Could they? "I'll have to go to a doctor to confirm it, though."
"Oh, Laine." Beth hugged her, stepped back. "How far along? I didn't know you were seeing someone."
Lainey closed her eyes. Here we go. "Well, I'm actually not. I'm about eight weeks along." She'd let Beth do the math.
"So that'soh." Beth drew out the word and her eyes rounded. "Your class reunion."
"Yeah." Lainey couldn't meet her friend's gaze. Her poor baby. How could she ever explain the circumstances of his or her conception?
"So who's the daddy?"
"Jon Meier." Lainey could barely say his name. "We ah hit it off pretty well."
Beth gave a wry chuckle and opened the cooler door, a load of calla lilies in her hands. "So it seems."
"I have to tell him, Beth, but he lives so far away. Plus the whole thing was pretty forgettable, if you know what I mean. We used protection, but obviously " She shrugged and swiped at her leaking eyes again. "It didn't work." An understatement if she'd ever heard one.
"He's not father material?"
"I don't know." It wasn't as if they'd discussed things like personal lives. "Plus he lives in LA.
He's in some kind of entertainment industry work. He's not going to pull up and move back to Northern Michigan." He'd made his contempt for the area crystal-clear.
"Sometimes having a kid changes that," Beth pointed out.
"True." Lainey didn't want to think about it. "But I think we were pretty much in agreement on how awkward the whole thing was." So much for sex with no strings attached. The baby in her belly was a pretty long string. The length of a lifetime, in fact.
She wanted to bang her head on the wall. What had she been thinking, leaving with Jon that night? Was her self-esteem so damaged by her divorce she had to jump on the first guy who smiled at her?
Best not to answer that.
"I think you'll be a wonderful mom," Beth said, and Lainey's throat tightened.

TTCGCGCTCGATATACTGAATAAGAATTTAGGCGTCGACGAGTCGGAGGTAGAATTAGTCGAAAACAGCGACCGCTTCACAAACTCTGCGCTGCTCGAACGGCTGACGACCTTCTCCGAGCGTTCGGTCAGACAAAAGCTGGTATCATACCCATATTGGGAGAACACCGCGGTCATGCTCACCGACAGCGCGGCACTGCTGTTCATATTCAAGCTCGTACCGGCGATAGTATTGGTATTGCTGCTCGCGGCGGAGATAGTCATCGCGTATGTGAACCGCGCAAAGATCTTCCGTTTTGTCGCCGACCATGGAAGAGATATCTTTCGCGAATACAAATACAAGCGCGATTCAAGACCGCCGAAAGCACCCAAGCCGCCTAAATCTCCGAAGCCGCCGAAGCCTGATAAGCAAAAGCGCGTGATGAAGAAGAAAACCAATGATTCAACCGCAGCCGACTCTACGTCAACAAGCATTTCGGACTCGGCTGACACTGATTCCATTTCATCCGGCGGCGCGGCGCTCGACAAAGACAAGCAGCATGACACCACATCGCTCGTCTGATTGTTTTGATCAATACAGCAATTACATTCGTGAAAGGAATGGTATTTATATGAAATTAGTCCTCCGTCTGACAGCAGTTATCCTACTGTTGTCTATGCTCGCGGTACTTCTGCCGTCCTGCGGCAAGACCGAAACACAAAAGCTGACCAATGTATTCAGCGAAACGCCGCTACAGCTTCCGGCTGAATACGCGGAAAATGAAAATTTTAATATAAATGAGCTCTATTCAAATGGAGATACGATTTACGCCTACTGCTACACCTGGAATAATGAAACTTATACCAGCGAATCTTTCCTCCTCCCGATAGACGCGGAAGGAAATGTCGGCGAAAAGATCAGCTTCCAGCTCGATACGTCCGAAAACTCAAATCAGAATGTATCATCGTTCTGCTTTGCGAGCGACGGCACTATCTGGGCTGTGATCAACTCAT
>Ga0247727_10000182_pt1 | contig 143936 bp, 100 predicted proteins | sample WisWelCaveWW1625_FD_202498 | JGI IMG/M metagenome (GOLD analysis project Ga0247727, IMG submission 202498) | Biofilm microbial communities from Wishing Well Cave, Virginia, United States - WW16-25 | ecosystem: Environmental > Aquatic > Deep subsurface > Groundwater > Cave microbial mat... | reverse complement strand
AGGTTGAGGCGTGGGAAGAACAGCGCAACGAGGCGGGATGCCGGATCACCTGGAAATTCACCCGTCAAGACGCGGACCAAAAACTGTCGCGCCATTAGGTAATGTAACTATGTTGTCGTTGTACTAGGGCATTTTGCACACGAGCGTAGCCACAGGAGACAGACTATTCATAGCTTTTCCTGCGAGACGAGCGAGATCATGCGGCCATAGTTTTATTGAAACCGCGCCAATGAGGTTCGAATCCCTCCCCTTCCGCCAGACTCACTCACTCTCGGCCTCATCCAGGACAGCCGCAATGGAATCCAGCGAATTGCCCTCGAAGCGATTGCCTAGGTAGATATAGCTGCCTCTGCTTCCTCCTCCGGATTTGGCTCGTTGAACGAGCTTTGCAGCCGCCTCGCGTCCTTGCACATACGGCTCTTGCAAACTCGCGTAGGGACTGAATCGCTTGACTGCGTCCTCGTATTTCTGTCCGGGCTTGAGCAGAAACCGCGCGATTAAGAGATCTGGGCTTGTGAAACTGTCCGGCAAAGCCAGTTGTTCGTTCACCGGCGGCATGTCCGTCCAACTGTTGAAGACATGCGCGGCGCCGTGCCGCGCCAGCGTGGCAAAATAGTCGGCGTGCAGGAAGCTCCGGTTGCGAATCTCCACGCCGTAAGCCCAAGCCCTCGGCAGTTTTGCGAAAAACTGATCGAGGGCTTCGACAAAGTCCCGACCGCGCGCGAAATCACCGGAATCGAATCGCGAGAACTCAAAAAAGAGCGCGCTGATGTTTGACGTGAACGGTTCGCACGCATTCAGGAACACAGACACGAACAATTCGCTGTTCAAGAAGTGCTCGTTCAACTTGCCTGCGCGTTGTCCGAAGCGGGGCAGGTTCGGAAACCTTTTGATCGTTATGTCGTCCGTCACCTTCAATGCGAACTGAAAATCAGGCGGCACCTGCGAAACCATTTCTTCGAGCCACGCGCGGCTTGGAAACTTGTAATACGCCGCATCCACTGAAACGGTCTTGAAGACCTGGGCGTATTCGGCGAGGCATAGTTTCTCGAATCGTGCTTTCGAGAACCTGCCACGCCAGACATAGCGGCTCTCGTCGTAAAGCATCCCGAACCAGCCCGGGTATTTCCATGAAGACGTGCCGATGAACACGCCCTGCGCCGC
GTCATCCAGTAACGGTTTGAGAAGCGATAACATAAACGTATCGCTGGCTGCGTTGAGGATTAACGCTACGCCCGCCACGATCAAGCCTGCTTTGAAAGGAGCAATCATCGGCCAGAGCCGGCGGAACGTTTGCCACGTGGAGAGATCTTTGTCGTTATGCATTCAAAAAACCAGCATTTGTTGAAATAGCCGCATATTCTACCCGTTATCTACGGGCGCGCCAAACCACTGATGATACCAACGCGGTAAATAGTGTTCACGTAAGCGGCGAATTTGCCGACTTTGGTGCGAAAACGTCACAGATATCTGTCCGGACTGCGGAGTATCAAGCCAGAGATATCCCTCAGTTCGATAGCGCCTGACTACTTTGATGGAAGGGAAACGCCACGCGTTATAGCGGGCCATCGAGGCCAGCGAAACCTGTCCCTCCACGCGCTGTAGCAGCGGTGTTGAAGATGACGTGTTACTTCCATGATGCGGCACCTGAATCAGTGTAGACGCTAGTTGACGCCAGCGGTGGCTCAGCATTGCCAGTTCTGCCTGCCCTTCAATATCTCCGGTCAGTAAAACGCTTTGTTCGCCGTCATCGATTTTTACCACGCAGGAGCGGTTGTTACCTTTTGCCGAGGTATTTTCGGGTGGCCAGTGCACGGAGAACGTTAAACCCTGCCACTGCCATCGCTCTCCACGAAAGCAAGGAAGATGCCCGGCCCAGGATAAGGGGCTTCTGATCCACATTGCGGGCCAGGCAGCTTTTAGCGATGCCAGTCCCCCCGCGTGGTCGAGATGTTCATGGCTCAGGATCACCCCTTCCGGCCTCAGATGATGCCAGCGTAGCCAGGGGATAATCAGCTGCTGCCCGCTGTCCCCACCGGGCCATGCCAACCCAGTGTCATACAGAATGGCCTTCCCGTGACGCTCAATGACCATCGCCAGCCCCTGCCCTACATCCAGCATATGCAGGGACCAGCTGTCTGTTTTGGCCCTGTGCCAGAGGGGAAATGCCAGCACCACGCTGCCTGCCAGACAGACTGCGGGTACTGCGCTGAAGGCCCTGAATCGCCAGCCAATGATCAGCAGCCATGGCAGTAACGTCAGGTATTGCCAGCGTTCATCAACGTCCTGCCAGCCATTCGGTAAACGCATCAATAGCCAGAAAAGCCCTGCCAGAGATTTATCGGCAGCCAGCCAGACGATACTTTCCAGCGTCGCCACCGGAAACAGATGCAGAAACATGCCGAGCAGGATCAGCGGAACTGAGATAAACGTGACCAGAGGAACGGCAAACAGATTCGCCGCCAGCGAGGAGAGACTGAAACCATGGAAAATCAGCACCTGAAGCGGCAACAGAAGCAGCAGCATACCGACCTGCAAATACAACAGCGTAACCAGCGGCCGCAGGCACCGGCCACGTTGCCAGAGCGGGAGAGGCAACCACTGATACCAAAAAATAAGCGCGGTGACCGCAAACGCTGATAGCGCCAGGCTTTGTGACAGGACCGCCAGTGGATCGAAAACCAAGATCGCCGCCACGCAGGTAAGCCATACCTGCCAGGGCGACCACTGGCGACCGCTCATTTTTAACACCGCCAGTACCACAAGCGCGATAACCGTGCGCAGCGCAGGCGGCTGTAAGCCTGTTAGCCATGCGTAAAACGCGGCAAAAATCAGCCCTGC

"Really?" She couldn't keep the wobble out of her voice. Beth's confidence touched her. Her family would look at her being single, pregnant and nearly broke and lose their collective minds. She shoved the thought aside.
"Of course. You're wonderful with my kids. Now, let's get this finished before Gary gets here."
"It could go at any time?" Lainey could not believe she'd heard the repairman correctly. A yearshe only needed twelve measly months. Why, oh, why was that too much to ask? "Are you sure?"
"Yes. We can cobble this along for a few more months. But you are definitely going to need a new unit." Gary's lined face wasn't without sympathy.
She took a deep breath. "Do what you have to, Gary. I need it to last as long as possible."
The repairman nodded and returned to the cooling unit.
Beth stood at the counter, ringing up a large bouquet of brightly colored carnations. A great sale, but not nearly enough to buy a new cooler. Or even a used one.
"Thank you. Have a great day," Beth said to the customer as he exited the shop. To Lainey she said, "What's the news?"
"We're going to need a new cooler. Sooner rather than later, probably." Exhaustion washed over her and she sank down on the stool behind the counter. "Even used, that's not something I can swing yet." Or possibly ever. No cooler, no business. No business, no cooler.
No business, no way to provide for the baby.
A wave of nausea rolled through her at the thought. Another failure. This one could be huge.